I can see where Fuchs is coming from and I think this is exactly what I experienced on my Hofstra tour two years ago. I got to look at the services that would be offered to me within the specific school I would be attending. I think regular “vanilla” college tours, as Fuchs describes them, tend to make perspective students and parents either feel completely lost or like they’re getting the usual scripted spiel. Personalized tours for a specific school, or even just using smaller tour groups, help students visualize daily life on campus which can help them make a decision. Tours are generally a useful tool, but to be completely effective they have to be used correctly.

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  20. Katherine Hammer

    I agree with Fuchs. I think that most schools focus on the superficial aspects, which is not always what a student wants to hear. They want someone to be honest with them, and know what they will experience if they attend that school for four years. On every college tour, you hear similar things, which takes away from the true greatness of a campus. While yes, these tours by trained students is good public relations, incoming students want to know more about the campus that will keep them wanting to be there. I agree that having separate tours for parents and in coming students will help those people who are shy to ask questions, to open up about them. I think that having untrained tours takes a risky route, for there is still a certain way to promote a school. I think what it comes down to is to show people more than just the superficial, and every campus should have an environment where the student and parent feels comfortable. I think then, that will exceed excellent public relations of a school.

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  21. Kim Gray

    Professor Fuchs does make excellent points because it is important for prospective students and parents to ask the right questions and receive the best answers. College or University yours should highlight the reality of what goes on in college so the potential students can have some insight of what they are getting into. However, there isn’t anything wrong with highlighting the best attributes in the college or university. You obviously want the prospective students to come to the school so what better way to do it.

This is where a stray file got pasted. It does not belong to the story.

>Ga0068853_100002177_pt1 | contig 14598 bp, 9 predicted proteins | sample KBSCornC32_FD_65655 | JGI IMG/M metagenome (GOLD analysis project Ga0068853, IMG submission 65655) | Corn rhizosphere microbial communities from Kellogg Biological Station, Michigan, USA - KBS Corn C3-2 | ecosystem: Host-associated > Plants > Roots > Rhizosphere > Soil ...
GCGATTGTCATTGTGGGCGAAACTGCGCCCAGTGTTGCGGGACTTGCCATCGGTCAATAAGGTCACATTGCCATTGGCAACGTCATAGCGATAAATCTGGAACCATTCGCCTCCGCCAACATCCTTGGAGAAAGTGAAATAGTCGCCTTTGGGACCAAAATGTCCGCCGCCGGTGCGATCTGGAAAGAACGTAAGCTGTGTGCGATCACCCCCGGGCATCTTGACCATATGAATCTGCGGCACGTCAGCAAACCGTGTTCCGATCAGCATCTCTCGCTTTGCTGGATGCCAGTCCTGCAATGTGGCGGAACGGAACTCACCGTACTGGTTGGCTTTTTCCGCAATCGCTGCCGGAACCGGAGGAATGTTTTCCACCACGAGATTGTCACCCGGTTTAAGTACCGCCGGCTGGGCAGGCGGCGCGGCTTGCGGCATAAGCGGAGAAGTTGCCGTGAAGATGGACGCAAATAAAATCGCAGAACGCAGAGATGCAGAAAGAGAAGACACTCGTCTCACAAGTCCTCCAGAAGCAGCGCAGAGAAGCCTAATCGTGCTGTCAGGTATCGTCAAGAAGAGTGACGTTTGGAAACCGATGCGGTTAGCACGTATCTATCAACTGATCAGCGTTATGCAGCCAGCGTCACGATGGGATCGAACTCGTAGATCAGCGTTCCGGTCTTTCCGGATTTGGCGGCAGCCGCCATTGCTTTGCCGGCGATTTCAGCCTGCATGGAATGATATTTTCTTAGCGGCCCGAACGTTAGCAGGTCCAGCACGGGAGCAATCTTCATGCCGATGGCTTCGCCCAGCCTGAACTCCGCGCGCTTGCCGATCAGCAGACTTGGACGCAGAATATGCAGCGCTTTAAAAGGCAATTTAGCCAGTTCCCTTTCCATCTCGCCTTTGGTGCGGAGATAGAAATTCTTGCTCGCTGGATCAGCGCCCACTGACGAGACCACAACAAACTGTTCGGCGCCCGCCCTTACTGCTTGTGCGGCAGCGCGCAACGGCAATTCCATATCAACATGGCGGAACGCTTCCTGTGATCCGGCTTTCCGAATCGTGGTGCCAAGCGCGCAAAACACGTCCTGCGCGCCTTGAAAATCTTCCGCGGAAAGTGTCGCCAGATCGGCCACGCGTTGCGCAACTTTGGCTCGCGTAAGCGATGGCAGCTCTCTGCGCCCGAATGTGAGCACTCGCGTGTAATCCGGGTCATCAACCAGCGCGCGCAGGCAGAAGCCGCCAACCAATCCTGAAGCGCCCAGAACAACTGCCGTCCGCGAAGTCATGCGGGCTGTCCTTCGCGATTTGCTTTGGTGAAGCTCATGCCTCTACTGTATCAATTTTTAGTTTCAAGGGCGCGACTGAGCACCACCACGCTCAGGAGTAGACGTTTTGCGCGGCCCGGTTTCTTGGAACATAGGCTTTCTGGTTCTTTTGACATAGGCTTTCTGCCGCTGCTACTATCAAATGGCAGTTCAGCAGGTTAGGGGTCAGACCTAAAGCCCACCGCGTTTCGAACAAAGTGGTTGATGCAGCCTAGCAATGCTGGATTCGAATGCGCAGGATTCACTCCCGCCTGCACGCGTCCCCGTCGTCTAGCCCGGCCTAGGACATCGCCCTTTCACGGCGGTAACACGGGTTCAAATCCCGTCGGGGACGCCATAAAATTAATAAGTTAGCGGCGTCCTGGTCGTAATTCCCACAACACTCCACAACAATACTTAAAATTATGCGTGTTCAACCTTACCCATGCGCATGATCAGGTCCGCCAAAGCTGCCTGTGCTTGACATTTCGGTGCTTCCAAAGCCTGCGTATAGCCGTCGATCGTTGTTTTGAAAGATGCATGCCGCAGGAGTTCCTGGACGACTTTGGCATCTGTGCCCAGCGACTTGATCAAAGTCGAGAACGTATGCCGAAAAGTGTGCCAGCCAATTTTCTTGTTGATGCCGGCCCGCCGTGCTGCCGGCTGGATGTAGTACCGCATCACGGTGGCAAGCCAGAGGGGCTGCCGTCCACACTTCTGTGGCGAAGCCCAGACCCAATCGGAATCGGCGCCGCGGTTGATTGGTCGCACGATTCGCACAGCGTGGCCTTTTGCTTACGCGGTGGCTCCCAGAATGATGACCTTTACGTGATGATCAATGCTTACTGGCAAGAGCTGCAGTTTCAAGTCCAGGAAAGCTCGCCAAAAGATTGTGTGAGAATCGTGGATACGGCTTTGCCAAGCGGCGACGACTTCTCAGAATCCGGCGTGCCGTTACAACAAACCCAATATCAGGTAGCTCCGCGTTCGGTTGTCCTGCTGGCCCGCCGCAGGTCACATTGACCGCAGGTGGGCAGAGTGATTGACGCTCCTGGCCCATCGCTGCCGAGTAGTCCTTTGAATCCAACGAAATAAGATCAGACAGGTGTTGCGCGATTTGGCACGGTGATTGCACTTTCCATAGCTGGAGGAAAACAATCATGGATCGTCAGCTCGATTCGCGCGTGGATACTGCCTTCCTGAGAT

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  22. Avalon Bohunicky

    It is crucial for colleges and universities to develop effective, enticing and clear public relations and marketing campaigns. They can only function if they have students enroll in their institution, so it is their responsibility to work on presenting themselves on paper, online and in person. Based on my experiences, many college tours tended to be rather awkward or uncomfortable. Colleges tend to discuss just the basics of their university and avoid the real questions that potential students want to know. It is great that tour guides boast about the features of the university, but they need to give insight about what it is like to be a student there. I greatly enjoyed my tour at Syracuse University. During the information session, there was a time where high school students and their parents were separated from each other. The students in the tour were brought into a room with a Syracuse student, where they were allowed to ask him any questions with no limits. It gave the group a better idea of what it was really like to be a Syracuse student. I think that more colleges should use this strategy so that high school students can leave their tour with a better idea of what going to the college would be like.

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  23. Christine W.

    Most colleges keep it traditional with students of the university giving tours to parents and prospective students at the time. However, when I was looking for a college, my parents and I were looking for different things. I honestly was looking for a diverse environment where I could grow and interact with others while pursuing my goals. My parents wanted a great institution that would offer me financial help and give me the skills I needed to be successful after graduation. I must say the college tours I went on didn’t show me the things I was most interested in. I think more schools should break away from the traditional tour with night tours and separate tours for parents and students. This will help each party see the school in the light the school wants them to see it in. Creating different tours for different audiences would make for better PR because the school can concentrate on the things each group would like to see the most.